Friday, 28 October 2011

Architecture of Conflict

I attended a very interesting conference at Bradford's National Media Museum yesterday called The Architecture of Conflict. It was about the militarisation of space and focused particularly on photographic representations of the subject.

The first discussion was about the work of Donovan Wylie who photographed Belfast's infamous Maze Prison before it was torn down. Apparently he was told by the guards and the architects that the outlay of the prison was designed to confuse and disorient, and was layered with different terrains which would pose obstacles to prisoners trying to escape. This is in addition to the multiple watchtowers to try and achieve the panoptican effect. I found this interesting as an example of architectures of control; and it occurred to me that in the design, the Maze Prison was intended more as an instrument of psychological warfare and counter-insurgency than a prison for convicts. It is clear why the idea of the Maze resonates on both sides of the divide in Northern Ireland as representative of a government's reaction to a political struggle. It reminded me of the work of my old friend Susan Carruthers on counter-insurgency in Malaya ('Winning Hearts and Minds,' published in 1995) and Michael McClintock's discussion of Vietnam ('Instruments of Statecraft', 1992).   See this article in the Guardian newspaper,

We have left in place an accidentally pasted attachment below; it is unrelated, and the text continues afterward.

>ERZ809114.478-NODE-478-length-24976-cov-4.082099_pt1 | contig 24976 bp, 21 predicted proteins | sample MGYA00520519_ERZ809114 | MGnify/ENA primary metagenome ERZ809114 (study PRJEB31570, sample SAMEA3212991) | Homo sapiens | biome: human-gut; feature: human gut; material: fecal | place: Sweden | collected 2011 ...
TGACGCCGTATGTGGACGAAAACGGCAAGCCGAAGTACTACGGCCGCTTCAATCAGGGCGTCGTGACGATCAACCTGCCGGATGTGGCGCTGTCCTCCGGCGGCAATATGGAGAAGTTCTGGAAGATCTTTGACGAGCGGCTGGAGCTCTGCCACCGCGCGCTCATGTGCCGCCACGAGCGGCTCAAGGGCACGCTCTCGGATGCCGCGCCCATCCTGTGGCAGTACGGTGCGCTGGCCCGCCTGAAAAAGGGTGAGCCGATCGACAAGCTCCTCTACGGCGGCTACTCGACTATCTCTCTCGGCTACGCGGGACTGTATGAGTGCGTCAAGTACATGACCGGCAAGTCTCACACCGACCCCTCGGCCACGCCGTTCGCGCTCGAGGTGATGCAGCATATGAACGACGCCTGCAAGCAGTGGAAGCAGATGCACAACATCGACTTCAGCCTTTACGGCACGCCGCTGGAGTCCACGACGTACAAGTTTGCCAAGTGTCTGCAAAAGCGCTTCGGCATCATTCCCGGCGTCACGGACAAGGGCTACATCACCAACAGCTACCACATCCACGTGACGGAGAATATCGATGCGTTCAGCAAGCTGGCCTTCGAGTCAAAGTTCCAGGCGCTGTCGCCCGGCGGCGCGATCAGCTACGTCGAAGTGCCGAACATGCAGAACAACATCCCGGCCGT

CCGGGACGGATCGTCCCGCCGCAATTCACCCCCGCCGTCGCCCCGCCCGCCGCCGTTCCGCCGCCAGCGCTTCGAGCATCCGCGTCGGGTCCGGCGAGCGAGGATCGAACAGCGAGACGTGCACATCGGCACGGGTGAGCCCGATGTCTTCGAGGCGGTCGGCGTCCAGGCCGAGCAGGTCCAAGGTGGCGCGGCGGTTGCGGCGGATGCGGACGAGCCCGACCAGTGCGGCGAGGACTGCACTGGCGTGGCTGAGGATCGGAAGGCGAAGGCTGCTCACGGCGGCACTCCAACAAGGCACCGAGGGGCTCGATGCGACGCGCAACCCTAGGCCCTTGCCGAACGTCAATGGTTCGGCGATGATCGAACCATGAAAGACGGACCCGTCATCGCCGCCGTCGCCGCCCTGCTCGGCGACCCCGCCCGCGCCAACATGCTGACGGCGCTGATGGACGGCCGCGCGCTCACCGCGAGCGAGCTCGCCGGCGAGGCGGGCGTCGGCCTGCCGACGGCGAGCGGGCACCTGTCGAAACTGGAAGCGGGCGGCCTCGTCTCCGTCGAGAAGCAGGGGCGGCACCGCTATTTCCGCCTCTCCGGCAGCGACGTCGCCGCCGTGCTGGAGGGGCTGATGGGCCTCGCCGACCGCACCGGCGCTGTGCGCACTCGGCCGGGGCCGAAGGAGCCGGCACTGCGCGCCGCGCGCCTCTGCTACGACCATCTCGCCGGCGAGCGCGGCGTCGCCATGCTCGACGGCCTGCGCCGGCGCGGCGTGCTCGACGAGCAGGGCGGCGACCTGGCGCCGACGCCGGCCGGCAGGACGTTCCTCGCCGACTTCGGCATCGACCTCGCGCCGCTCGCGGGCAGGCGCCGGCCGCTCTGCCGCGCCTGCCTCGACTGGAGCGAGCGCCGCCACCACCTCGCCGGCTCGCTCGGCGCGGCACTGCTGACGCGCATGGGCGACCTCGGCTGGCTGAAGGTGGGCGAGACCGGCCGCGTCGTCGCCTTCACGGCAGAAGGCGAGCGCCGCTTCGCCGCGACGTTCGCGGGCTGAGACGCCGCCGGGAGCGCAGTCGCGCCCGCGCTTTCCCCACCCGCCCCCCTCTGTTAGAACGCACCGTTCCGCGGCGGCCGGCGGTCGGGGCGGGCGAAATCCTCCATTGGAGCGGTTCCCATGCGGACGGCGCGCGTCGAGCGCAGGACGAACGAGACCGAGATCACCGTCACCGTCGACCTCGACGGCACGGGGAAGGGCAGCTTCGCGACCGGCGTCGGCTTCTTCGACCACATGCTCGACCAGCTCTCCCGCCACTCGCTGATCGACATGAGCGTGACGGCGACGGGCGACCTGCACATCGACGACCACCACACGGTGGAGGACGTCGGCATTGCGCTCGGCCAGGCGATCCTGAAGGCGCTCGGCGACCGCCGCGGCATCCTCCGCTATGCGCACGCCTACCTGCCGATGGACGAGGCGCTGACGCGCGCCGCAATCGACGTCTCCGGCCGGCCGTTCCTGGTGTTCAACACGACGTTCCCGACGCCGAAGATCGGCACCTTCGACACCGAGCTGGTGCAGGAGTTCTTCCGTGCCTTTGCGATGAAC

Also I must add there is a must-see exhibition currently showing at the Imperial War Museum in Manchester about War Correspondents. Exhibits include the record player that Richard Dimbleby used to record his broadcasts of the D-Day landings, and the Burqa that John Simpson wore when the BBC 'liberated' Kabul. You can see more information here:

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